Consultations: To Charge or Not?
Learn the pros and cons of paid, free and hybrid consultation options, with insight from expert working designers
Many designers rely on an initial consultation with a potential client to help them decide if the project and the person seem like a good fit. This valuable getting-to-know-you session sheds light on personality, expectations, design style and the budget — you as a designer are interviewing the clients as much as they’re interviewing you. But since not every consultation results in a project, should you charge for the time and effort you put into it, and if so, how much? Here we explore the pros and cons of four consultation options, as well as offer insight from expert designers, to help you decide what makes sense for you and your business.
First, Envision and Screen
Ideal client. Whether you end up deciding to charge for a consultation or not, knowing what your ideal customer and ideal project look like will simplify the process of screening inquiries and qualifying leads. So you’ll want to create a description of your ideal client, with must-have and nice-to-have characteristics. Answering the following questions can get you started.
- What geographic areas do you want to work in, and would you be willing to travel?
- What is the ideal age range of your clients?
- Do they live alone, or do they have children, parents or housemates?
- What’s a good income range?
- What types of projects do you most enjoy working on?
- What timeline works best?
- What project budget suits you best, and what’s the minimum amount you’d work with? (Tip: Research is your friend here. For instance, the median spend on kitchen remodels is $15,000; on bathrooms it’s $9,000, according to the 2022 Houzz & Home study.)
- What is your ideal client hoping to achieve with the project?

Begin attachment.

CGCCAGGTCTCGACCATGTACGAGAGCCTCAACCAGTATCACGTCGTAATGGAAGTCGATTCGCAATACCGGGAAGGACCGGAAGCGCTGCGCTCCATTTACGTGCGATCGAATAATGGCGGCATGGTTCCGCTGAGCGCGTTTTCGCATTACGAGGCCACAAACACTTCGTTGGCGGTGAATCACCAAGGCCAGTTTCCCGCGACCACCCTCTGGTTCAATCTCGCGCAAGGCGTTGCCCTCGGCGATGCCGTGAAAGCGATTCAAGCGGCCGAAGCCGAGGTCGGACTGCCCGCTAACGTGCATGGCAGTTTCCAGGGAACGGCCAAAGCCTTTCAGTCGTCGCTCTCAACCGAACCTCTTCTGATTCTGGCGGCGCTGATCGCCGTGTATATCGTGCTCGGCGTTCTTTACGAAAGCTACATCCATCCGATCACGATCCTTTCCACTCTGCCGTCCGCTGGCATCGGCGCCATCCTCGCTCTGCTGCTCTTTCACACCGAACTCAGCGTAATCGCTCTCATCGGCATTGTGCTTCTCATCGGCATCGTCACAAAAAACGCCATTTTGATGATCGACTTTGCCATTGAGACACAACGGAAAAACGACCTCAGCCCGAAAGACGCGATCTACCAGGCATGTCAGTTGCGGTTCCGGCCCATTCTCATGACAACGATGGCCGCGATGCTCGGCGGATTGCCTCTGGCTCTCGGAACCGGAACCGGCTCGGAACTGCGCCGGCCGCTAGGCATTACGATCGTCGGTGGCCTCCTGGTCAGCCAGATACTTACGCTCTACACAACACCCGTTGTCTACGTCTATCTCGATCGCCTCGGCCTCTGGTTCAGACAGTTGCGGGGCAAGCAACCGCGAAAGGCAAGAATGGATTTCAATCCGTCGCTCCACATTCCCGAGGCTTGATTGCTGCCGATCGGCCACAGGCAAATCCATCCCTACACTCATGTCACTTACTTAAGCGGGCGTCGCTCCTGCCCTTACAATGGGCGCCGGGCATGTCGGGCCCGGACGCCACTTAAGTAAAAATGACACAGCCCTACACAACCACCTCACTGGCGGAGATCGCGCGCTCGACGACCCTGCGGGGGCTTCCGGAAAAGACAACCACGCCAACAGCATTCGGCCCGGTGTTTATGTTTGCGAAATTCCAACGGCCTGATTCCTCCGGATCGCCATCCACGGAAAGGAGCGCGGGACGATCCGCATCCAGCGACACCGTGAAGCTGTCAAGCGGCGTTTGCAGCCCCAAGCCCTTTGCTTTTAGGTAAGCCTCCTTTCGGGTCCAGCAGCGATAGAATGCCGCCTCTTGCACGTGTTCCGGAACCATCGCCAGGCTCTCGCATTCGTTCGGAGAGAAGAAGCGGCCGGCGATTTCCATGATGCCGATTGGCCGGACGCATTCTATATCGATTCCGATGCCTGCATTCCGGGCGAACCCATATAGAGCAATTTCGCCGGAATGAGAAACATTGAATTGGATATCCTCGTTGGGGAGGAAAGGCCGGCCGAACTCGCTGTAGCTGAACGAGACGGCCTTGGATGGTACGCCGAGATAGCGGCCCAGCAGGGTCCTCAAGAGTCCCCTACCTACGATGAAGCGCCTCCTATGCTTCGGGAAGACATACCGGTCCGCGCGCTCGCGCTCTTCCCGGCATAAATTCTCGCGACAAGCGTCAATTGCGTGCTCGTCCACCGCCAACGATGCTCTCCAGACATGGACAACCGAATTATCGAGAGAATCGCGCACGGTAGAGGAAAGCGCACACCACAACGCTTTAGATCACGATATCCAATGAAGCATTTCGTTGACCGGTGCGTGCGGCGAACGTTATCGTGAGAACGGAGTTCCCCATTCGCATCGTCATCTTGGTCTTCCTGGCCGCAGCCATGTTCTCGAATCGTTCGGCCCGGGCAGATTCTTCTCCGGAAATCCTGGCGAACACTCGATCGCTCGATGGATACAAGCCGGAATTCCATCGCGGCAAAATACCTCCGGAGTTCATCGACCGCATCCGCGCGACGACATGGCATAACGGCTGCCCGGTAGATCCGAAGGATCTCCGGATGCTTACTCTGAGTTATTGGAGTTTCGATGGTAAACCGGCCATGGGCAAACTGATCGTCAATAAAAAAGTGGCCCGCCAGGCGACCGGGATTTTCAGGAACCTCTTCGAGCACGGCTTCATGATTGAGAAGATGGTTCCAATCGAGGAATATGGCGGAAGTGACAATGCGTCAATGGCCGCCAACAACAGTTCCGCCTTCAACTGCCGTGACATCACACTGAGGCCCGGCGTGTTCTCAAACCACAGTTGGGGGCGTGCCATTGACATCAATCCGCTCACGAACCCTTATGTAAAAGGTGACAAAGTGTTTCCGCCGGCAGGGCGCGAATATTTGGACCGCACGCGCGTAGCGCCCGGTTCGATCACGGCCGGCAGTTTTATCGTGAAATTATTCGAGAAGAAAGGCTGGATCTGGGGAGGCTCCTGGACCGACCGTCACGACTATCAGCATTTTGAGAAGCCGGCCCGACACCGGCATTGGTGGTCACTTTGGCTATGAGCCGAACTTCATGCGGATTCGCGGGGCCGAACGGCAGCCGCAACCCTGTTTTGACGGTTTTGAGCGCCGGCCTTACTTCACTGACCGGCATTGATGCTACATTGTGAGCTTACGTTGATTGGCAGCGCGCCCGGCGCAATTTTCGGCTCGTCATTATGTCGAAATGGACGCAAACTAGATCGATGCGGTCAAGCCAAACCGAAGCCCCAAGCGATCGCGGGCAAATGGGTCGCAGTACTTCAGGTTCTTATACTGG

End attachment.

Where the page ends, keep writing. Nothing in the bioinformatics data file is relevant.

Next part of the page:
- What type of fee structure do you prefer, and what forms of payment will you accept? (Note: Many clients seek to use online payment options and credit cards.)
- Do you prefer to work with clients who are hands on or hands off?
- What communication style works best for you?
- Are you willing to educate clients on the process, or would you prefer someone experienced?
Once you have a description of your ideal client, you can create a screening questionnaire to send to homeowners interested in working with you. Based on their answers, you’ll be able to get a better sense of whether scheduling a consultation makes sense.
Consultation structure. While you’re envisioning your ideal clients and projects, it’s also good to envision a structure for consultations you do take on. How much time are you willing to spend preparing and traveling? Will you offer consultations only over video or phone chat, or will you meet in person? How much time will you spend in the actual consultation? If prospective clients want something other than what you’ve decided on, that also can act as a valuable form of screening.
Option 1: Free Consultation
Pros: Opens the door to the most opportunities — especially valuable for newer business or if you’re otherwise short on leads. Gives you the chance to make a great impression to the most number of people, who might then refer you to others even if you don’t take on the projects. Lets you decide on a case-by-case basis whether you might let some of your desired client or project characteristics slide if all the others are in place. Lets you take on work in slow times that you might otherwise screen out. Helps you avoid the possible rut of always handling only one type of project or client.
Cons: You might waste time. Projects or clients might be completely out of your wheelhouse. Homeowners might just be looking for free advice, ideas or other information. Can distract you from focusing on projects you’ve already taken on, on marketing efforts to help bring in better-suited clients or on improving your business processes.
What the experts say:
“My office doesn’t charge a fee for the initial consult, as we see it as an opportunity to learn if the project is right for us just as much as if we are right for the owners. There are certainly times when folks have tried to take advantage and glean more information or ideas than is really appropriate, but it is up to us what we share and what we keep until an agreement on service has been reached,” says Heather Susemihl of McCall Design & Planning in McCall, Idaho.
“I abandoned the consultation fee. It was effective at weeding out tire kickers, but there have been many times when the ‘gifted’ 90 minutes of time has turned into hundreds of thousands of dollars over multiple projects,” says interior designer Jan Moyer of Rochester, New York.
Option 2: Paid Consultation
Pros: Ensures that you’re paid for your efforts even if the project doesn’t pan out. Conveys that your time and expertise are valuable. Can help screen out people looking for free advice.
Cons: Might deter some genuine prospects. Can put more pressure on you to work outside your comfort zone.
What the experts say: